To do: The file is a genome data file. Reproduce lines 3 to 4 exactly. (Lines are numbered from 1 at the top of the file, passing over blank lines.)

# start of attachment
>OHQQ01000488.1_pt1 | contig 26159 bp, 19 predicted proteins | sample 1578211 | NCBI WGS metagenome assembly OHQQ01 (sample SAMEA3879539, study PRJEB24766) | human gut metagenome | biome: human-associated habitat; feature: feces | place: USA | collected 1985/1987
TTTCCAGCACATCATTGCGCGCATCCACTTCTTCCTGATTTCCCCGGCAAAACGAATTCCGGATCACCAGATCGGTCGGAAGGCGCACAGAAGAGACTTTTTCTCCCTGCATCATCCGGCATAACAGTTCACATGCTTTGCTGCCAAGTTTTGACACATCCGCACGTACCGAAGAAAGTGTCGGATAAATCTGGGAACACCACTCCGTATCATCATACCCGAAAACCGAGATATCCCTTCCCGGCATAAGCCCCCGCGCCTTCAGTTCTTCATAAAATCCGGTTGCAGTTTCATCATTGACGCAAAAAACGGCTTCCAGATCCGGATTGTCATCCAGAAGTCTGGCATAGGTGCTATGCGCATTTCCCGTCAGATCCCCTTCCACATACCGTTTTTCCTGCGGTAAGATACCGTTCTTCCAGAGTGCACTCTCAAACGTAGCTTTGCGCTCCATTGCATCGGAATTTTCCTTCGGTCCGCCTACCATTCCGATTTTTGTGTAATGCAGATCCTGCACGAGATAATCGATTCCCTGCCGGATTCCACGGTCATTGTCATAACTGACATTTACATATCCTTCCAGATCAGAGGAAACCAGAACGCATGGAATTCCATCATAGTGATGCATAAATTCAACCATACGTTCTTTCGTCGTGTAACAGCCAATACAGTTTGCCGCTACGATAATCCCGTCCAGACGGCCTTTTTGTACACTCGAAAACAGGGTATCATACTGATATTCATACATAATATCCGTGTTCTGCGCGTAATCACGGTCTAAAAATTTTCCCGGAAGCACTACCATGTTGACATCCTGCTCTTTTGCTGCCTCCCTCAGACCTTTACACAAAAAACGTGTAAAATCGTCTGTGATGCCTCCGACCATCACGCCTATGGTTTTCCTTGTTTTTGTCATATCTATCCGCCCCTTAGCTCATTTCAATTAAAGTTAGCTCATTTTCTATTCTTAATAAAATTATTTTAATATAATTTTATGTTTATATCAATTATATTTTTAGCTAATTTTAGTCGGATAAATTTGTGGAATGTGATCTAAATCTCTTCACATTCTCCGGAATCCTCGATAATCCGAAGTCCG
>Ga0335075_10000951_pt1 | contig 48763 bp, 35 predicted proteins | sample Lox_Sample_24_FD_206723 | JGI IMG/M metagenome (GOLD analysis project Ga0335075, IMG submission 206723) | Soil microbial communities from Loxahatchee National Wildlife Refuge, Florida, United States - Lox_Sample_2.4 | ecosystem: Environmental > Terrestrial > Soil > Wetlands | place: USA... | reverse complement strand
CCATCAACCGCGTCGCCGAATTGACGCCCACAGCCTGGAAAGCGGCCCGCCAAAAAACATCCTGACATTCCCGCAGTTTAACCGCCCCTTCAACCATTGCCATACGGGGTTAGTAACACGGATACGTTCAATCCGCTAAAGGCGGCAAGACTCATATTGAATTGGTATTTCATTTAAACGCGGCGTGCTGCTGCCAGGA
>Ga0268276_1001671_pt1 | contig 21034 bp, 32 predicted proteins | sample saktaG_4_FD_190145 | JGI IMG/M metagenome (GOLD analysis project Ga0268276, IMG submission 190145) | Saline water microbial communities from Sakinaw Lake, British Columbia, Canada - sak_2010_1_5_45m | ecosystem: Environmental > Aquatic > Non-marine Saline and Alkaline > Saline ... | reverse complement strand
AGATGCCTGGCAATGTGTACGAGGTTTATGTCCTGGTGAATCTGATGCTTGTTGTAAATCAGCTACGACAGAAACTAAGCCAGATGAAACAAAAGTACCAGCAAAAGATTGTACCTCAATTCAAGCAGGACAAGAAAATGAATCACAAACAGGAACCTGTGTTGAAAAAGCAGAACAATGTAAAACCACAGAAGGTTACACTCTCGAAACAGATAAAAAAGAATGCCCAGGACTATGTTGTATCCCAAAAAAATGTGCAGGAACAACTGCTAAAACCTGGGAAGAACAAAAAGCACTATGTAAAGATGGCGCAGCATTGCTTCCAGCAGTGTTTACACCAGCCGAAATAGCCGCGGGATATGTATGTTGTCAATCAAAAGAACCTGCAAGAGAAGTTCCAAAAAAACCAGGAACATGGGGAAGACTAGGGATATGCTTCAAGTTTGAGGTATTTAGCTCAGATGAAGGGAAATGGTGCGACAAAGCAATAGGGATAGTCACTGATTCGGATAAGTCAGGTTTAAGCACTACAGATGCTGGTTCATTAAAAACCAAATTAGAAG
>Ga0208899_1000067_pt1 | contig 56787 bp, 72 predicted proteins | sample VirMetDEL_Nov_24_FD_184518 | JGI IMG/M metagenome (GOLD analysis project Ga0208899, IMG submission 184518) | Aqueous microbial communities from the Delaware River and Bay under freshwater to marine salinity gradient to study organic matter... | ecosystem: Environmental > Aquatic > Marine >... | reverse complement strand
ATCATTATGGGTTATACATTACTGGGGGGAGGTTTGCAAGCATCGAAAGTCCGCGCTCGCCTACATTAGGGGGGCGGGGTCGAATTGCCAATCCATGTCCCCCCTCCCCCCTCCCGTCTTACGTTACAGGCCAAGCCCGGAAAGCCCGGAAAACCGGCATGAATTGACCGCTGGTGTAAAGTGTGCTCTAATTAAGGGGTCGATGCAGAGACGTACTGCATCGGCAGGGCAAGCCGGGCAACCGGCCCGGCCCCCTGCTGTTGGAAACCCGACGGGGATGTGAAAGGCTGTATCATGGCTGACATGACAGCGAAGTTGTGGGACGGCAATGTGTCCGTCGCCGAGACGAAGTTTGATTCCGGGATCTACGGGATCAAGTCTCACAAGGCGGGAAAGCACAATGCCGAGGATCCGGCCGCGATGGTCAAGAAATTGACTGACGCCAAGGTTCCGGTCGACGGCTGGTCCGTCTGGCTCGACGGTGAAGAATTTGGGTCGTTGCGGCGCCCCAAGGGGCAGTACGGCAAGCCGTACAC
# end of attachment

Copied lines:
>Ga0335075_10000951_pt1 | contig 48763 bp, 35 predicted proteins | sample Lox_Sample_24_FD_206723 | JGI IMG/M metagenome (GOLD analysis project Ga0335075, IMG submission 206723) | Soil microbial communities from Loxahatchee National Wildlife Refuge, Florida, United States - Lox_Sample_2.4 | ecosystem: Environmental > Terrestrial > Soil > Wetlands | place: USA... | reverse complement strand
CCATCAACCGCGTCGCCGAATTGACGCCCACAGCCTGGAAAGCGGCCCGCCAAAAAACATCCTGACATTCCCGCAGTTTAACCGCCCCTTCAACCATTGCCATACGGGGTTAGTAACACGGATACGTTCAATCCGCTAAAGGCGGCAAGACTCATATTGAATTGGTATTTCATTTAAACGCGGCGTGCTGCTGCCAGGA